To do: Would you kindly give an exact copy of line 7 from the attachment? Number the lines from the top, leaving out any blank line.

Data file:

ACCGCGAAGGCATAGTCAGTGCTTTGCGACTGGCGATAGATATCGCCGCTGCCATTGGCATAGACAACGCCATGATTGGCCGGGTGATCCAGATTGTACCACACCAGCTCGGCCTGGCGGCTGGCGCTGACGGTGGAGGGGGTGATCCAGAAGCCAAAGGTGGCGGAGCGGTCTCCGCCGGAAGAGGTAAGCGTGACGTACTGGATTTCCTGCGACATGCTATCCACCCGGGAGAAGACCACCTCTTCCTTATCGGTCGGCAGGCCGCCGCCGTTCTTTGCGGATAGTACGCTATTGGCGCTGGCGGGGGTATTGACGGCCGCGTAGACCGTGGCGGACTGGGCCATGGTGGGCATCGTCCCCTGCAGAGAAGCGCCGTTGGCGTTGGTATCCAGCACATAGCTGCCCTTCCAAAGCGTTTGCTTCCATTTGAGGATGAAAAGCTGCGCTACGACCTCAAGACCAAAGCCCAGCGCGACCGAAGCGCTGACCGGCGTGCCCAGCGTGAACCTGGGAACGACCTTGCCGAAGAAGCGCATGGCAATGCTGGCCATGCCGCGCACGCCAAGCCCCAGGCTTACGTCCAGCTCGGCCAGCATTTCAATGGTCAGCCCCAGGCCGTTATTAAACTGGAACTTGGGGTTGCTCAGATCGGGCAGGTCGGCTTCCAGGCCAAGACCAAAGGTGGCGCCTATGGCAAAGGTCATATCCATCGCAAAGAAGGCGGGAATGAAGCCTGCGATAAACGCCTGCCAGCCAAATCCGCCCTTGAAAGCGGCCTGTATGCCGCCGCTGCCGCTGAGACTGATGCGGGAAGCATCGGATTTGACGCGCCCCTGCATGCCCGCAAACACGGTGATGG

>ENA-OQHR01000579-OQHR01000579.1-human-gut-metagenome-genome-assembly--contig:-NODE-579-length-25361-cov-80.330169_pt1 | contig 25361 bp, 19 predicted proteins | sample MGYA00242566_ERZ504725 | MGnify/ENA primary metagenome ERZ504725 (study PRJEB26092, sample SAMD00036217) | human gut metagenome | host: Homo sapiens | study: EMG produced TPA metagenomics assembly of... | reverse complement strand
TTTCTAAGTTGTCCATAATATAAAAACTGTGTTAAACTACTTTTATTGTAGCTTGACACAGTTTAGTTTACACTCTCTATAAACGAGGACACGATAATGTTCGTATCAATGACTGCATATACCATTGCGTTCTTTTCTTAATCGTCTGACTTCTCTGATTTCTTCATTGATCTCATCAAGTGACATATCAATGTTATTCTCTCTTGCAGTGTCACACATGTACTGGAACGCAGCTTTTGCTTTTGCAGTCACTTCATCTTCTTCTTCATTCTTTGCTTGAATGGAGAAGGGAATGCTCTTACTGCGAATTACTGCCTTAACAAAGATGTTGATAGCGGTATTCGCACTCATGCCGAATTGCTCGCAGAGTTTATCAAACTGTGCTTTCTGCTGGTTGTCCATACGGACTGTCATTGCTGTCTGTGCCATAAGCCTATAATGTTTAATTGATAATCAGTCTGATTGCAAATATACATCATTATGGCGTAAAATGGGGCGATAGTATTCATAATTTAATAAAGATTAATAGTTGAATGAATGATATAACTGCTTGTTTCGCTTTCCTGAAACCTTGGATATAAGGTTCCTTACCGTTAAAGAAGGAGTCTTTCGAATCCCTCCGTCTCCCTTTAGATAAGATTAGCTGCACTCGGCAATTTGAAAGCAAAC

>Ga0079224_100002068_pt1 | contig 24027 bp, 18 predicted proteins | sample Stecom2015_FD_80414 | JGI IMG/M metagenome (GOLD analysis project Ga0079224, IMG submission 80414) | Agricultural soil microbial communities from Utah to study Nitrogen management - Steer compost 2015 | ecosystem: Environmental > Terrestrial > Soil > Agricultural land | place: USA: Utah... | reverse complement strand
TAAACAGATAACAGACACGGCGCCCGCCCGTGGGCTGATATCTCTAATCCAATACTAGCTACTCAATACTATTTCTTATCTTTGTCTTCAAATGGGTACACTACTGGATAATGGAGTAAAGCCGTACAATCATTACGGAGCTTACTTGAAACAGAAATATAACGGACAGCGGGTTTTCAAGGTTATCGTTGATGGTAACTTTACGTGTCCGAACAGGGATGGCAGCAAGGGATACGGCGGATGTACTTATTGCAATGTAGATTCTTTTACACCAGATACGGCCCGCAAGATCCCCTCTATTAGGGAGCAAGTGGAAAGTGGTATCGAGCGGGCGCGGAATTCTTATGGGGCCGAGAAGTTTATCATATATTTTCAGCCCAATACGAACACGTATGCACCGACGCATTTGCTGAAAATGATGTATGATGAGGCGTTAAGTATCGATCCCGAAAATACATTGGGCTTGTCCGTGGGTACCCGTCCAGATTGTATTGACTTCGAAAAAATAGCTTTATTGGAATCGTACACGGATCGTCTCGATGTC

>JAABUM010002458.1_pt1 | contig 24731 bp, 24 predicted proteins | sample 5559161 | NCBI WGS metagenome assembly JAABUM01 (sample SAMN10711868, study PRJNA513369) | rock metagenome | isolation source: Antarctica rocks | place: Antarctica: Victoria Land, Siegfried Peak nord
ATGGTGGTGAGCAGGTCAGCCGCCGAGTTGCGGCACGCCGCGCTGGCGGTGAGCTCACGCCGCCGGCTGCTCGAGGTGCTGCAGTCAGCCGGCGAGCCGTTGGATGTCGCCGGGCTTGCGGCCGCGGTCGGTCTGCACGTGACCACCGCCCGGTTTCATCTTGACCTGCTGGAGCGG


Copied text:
ATGGTGGTGAGCAGGTCAGCCGCCGAGTTGCGGCACGCCGCGCTGGCGGTGAGCTCACGCCGCCGGCTGCTCGAGGTGCTGCAGTCAGCCGGCGAGCCGTTGGATGTCGCCGGGCTTGCGGCCGCGGTCGGTCTGCACGTGACCACCGCCCGGTTTCATCTTGACCTGCTGGAGCGG